President Reagan privately told Canadian Prime Minister Brian Mulroney on Monday that he is eager for an immediate summit conference with new Soviet leader Mikhail S. Gorbachev and declared, "The ball is in their court."
An hour later, however, the President publicly denounced the Kremlin in the strongest language he has used since Gorbachev's accession to power last Monday, accusing the Soviets of treaty abuses, global aggression and human rights violations.
In a luncheon speech to Canadian federal and provincial leaders, Reagan renewed charges that the Soviets violated the Yalta accord calling for free elections in Europe after World War II, the Geneva Convention banning use of chemical weapons, the 1972 anti-ballistic missile treaty and the Helsinki agreement to respect human rights.
'Consistency His Hallmark'
"People who were looking for Ronald Reagan to change his view of the Soviet Union simply because they have a new leader don't know him very well," said a White House official who declined to be identified. "Consistency is his hallmark."
However, another American official, reporting to journalists on Reagan's private meeting with Mulroney, said the President declared he is "at this point . . . prepared" to hold a substantive summit meeting with Gorbachev.
Offering the President's reasons for holding a summit, the official said, "This is a potentially important moment in the U.S.-Soviet relationship." He pointed out that there are numerous talks under way or pending with the Soviets involving not only arms but human rights and trade.
"It's not clear we would be able to agree (on) any issues, but there would be a very important exchange on a range of problems" if the two leaders were to meet, the official added.
The adviser said, however, that Reagan still has not received a reply from Gorbachev to the overture he made last week, when Vice President George Bush, attending the Moscow funeral of Soviet President Konstantin U. Chernenko, delivered a personal letter from the President to Gorbachev. The White House confirmed Monday that Reagan had indeed proposed a meeting with Gorbachev in that letter.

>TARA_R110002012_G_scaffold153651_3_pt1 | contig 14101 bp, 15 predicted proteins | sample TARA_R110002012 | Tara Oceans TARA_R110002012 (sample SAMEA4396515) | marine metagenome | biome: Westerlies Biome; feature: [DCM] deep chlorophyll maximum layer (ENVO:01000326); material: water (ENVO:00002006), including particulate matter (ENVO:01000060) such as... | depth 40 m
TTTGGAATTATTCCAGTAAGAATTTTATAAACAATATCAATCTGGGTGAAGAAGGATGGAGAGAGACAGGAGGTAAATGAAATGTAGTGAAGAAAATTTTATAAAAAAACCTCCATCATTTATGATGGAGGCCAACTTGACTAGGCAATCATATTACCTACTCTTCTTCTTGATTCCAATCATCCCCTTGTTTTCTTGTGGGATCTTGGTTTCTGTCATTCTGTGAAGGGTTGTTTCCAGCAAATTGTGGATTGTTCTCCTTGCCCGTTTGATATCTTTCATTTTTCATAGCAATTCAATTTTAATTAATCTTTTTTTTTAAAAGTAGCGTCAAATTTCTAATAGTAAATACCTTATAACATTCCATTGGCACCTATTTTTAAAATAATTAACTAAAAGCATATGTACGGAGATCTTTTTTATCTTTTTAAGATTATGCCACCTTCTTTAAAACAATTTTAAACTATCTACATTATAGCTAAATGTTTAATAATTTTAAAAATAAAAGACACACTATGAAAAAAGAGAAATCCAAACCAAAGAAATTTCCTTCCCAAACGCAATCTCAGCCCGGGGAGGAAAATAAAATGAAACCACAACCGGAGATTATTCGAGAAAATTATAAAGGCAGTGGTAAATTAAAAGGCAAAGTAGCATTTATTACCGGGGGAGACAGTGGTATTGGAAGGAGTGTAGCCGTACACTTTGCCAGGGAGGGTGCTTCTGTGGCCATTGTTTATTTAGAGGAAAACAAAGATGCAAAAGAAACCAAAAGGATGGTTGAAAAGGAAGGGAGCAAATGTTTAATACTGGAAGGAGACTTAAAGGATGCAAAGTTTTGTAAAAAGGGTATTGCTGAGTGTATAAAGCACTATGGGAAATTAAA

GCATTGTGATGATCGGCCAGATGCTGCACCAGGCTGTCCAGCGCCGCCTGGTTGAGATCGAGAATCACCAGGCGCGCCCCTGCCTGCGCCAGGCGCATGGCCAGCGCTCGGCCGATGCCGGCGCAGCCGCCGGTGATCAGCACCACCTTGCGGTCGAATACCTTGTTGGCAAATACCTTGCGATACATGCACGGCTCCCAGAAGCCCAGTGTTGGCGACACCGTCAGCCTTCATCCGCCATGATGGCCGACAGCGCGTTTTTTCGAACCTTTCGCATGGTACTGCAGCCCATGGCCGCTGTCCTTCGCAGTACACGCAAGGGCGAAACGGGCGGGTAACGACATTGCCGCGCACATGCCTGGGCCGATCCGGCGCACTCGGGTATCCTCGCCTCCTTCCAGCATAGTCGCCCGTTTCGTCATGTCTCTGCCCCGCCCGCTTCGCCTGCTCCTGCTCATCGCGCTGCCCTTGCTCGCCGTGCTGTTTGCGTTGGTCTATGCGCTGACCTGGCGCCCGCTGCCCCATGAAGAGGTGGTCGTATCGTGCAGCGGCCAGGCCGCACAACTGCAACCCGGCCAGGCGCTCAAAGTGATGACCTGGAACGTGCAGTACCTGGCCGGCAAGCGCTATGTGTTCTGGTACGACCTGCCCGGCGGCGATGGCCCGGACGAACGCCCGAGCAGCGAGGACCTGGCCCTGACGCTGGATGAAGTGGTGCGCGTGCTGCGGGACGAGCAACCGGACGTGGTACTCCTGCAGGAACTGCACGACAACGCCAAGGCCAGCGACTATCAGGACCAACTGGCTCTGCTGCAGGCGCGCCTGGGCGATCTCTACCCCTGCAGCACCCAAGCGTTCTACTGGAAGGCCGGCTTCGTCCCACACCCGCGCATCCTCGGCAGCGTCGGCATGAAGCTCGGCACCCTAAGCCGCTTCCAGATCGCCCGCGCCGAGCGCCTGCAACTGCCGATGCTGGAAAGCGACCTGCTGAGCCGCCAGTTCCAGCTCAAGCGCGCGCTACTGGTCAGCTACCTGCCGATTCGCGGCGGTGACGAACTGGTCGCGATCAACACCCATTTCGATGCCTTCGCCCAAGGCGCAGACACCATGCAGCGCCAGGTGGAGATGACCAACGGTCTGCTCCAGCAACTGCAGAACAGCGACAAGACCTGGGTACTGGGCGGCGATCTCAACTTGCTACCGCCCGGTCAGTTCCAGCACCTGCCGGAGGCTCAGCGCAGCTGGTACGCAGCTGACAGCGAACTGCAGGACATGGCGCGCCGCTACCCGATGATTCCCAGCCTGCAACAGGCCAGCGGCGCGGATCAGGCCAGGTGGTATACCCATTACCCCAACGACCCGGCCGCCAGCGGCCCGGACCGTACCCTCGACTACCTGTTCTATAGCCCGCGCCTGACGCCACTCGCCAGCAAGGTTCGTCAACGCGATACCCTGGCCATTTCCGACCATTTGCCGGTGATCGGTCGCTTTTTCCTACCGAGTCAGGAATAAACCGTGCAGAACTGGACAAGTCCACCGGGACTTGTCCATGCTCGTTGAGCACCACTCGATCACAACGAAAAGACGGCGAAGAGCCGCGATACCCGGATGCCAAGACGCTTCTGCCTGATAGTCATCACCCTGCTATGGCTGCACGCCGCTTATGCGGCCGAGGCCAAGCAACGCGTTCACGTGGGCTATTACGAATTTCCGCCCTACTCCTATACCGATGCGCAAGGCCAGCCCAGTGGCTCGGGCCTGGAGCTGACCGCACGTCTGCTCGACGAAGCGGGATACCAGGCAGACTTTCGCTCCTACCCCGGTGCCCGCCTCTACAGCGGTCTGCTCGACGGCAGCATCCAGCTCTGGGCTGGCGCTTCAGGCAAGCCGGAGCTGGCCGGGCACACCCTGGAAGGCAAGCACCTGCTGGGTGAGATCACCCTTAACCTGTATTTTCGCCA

After Reagan's speech, he and Mulroney concluded their two days of meetings in a ceremony at the old Citadel, a fort built high above the St. Lawrence River in the 19th Century to ward off an expected American attack. They signed agreements and issued joint declarations aimed at demonstrating increased cooperation between their two governments.
The proclamations, carefully negotiated and drafted by aides long before the two leaders ever arrived in this 377-year-old French-speaking city, included:
--An agreement to modernize the aging Distant Early Warning (DEW) radar system at a cost of $1.3 billion, to be shared 60% by the United States and 40% by Canada. Thirty-one obsolete Arctic radar stations will be replaced by at least 52 new installations capable of detecting low-flying Soviet bombers and ground-hugging cruise missiles.
--A joint proclamation pledging the two governments to fight trade protectionism in each country and to open markets to the other's goods.
--Ratification of a Pacific salmon treaty, recently approved by the U.S. Senate, that took 15 years to negotiate.
--Signing of a mutual legal assistance pact providing for cooperation in investigating serious crimes.
On Sunday, Reagan and Mulroney defused the one most divisive issue between their governments by appointing special envoys to study the problem of acid rain pollution and to report within a year.
The euphoria of this painstakingly planned summit, which has been designed to point up agreement between the two governments, was interrupted when officials of both sides felt compelled to douse a potential political furor over remarks by Defense Secretary Caspar W. Weinberger.
The defense secretary, in an interview on Canadian television, was asked about the possibility of ultimately deploying U.S. missiles in Canada capable of shooting down Soviet cruise missiles.
"Some might be here, some might be in the United States, some might be at sea," Weinberger said. Although Canada has conducted some tests of its own air-to-air missiles, there have been no ground-based missiles on Canadian soil since the early 1960s, when controversy over the weapons helped bring down the government of Prime Minister John Diefenbaker.
Canadian External Relations Secretary Joe Clark emphasized to reporters after Weinberger's remarks that he has "no reason to believe it might be necessary" to base U.S. missiles in Canada.
The U.S. official who briefed reporters insisted that "there is absolutely no program, plan or decision to ask the Canadian government to base air-defense launchers on their territory."
In his speech, Reagan seemed to be urging Canadians to become more wary of the Soviets and to be willing to play a larger role in North America's defense.
"Let us always remain idealists but never be blind to history," the President admonished. "We cannot look the other way when treaties are violated, human beings persecuted, religions banned and entire democracies crushed.
"As much as we may hope for greater stability through arms control, we must remember that the Soviet record of compliance with past agreements has been poor."